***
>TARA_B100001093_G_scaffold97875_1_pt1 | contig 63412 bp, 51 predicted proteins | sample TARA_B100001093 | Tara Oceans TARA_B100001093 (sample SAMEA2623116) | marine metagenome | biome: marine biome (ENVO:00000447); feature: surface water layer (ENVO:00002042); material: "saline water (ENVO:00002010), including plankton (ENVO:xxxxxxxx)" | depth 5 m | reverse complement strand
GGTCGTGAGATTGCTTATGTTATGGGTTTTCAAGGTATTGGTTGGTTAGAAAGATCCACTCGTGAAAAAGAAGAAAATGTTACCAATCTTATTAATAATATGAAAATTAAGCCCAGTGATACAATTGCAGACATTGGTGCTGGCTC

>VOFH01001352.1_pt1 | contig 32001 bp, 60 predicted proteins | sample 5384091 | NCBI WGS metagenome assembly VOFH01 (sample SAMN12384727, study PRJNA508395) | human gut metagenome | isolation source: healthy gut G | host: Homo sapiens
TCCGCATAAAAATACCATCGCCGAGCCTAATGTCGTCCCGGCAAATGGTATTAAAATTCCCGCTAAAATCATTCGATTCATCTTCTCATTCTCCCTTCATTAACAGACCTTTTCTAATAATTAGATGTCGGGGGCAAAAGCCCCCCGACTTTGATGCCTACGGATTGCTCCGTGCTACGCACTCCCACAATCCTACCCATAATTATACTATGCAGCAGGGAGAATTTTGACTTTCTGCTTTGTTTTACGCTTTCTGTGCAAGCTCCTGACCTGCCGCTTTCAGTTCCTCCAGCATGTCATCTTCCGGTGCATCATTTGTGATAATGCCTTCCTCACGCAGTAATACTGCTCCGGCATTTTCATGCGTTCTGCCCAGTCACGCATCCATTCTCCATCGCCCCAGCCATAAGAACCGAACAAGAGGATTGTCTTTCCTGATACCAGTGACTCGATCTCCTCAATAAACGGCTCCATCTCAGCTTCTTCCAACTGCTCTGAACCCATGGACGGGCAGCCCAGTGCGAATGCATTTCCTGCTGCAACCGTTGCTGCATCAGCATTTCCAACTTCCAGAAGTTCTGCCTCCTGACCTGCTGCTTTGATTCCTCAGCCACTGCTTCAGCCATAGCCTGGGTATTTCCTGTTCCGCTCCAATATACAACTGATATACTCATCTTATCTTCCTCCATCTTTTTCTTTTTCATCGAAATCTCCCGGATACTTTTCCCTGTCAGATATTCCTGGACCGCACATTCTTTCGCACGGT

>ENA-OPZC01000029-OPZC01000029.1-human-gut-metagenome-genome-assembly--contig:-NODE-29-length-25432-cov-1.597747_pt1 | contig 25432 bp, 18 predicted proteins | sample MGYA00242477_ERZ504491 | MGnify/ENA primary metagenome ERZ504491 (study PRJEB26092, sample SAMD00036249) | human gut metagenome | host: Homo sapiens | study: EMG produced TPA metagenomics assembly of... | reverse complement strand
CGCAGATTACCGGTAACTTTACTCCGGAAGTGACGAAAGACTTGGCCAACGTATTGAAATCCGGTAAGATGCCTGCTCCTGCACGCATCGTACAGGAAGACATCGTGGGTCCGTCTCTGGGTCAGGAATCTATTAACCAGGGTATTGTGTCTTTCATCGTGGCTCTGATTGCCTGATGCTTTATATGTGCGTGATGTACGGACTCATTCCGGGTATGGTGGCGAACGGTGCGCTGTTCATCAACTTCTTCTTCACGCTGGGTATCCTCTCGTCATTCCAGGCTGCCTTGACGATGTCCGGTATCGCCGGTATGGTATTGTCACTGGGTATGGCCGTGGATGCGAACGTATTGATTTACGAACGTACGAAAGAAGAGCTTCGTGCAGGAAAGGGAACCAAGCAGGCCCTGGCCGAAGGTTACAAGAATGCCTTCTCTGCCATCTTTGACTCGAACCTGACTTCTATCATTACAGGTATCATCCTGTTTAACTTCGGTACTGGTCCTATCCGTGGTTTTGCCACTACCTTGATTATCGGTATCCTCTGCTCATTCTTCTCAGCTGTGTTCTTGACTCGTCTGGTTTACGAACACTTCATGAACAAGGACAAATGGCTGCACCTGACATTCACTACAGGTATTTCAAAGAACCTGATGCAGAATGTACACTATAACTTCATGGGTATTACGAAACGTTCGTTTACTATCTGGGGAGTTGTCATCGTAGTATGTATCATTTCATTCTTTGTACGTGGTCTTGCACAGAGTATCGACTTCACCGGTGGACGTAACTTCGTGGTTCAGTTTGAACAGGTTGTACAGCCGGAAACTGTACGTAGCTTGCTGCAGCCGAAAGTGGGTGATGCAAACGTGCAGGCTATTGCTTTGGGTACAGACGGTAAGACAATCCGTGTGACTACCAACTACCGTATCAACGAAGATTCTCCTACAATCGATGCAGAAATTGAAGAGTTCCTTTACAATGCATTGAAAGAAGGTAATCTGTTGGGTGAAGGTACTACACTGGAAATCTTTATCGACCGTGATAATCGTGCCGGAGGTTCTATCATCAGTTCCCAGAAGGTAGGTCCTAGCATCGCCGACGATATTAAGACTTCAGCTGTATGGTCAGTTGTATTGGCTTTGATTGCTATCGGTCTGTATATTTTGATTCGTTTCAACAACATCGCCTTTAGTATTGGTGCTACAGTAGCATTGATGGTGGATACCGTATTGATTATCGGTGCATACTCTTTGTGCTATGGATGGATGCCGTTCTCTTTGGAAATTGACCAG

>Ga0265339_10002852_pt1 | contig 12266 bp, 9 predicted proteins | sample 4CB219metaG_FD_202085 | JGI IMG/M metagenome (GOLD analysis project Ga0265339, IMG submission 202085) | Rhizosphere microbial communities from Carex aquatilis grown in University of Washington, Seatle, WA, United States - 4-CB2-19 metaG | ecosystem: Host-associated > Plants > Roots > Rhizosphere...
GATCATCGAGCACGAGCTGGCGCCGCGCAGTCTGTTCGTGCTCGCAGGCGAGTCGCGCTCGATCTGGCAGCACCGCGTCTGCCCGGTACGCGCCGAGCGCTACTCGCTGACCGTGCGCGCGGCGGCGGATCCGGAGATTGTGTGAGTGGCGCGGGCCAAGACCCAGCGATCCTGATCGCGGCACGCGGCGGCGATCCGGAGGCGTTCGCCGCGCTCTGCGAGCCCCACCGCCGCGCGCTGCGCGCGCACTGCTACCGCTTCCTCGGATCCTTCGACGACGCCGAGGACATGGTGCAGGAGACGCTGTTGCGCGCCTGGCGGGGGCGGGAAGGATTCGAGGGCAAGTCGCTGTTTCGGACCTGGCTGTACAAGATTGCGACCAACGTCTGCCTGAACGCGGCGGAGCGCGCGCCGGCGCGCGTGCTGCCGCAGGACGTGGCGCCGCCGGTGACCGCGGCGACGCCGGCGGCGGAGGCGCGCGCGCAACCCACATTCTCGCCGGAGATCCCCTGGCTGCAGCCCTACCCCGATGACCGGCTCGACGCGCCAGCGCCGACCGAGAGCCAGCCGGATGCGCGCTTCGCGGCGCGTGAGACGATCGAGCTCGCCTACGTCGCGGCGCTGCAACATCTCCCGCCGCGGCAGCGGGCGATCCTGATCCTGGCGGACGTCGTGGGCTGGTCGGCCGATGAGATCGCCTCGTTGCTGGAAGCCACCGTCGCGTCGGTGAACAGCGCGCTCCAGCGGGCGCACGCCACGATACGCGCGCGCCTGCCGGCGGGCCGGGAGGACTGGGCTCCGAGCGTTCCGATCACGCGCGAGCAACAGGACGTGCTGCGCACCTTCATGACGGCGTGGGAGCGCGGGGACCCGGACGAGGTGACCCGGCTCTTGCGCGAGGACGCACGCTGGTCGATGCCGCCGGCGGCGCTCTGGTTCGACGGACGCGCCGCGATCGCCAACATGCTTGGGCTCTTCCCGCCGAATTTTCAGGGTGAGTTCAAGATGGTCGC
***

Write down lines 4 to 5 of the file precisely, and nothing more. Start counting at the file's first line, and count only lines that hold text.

TCCGCATAAAAATACCATCGCCGAGCCTAATGTCGTCCCGGCAAATGGTATTAAAATTCCCGCTAAAATCATTCGATTCATCTTCTCATTCTCCCTTCATTAACAGACCTTTTCTAATAATTAGATGTCGGGGGCAAAAGCCCCCCGACTTTGATGCCTACGGATTGCTCCGTGCTACGCACTCCCACAATCCTACCCATAATTATACTATGCAGCAGGGAGAATTTTGACTTTCTGCTTTGTTTTACGCTTTCTGTGCAAGCTCCTGACCTGCCGCTTTCAGTTCCTCCAGCATGTCATCTTCCGGTGCATCATTTGTGATAATGCCTTCCTCACGCAGTAATACTGCTCCGGCATTTTCATGCGTTCTGCCCAGTCACGCATCCATTCTCCATCGCCCCAGCCATAAGAACCGAACAAGAGGATTGTCTTTCCTGATACCAGTGACTCGATCTCCTCAATAAACGGCTCCATCTCAGCTTCTTCCAACTGCTCTGAACCCATGGACGGGCAGCCCAGTGCGAATGCATTTCCTGCTGCAACCGTTGCTGCATCAGCATTTCCAACTTCCAGAAGTTCTGCCTCCTGACCTGCTGCTTTGATTCCTCAGCCACTGCTTCAGCCATAGCCTGGGTATTTCCTGTTCCGCTCCAATATACAACTGATATACTCATCTTATCTTCCTCCATCTTTTTCTTTTTCATCGAAATCTCCCGGATACTTTTCCCTGTCAGATATTCCTGGACCGCACATTCTTTCGCACGGT

>ENA-OPZC01000029-OPZC01000029.1-human-gut-metagenome-genome-assembly--contig:-NODE-29-length-25432-cov-1.597747_pt1 | contig 25432 bp, 18 predicted proteins | sample MGYA00242477_ERZ504491 | MGnify/ENA primary metagenome ERZ504491 (study PRJEB26092, sample SAMD00036249) | human gut metagenome | host: Homo sapiens | study: EMG produced TPA metagenomics assembly of... | reverse complement strand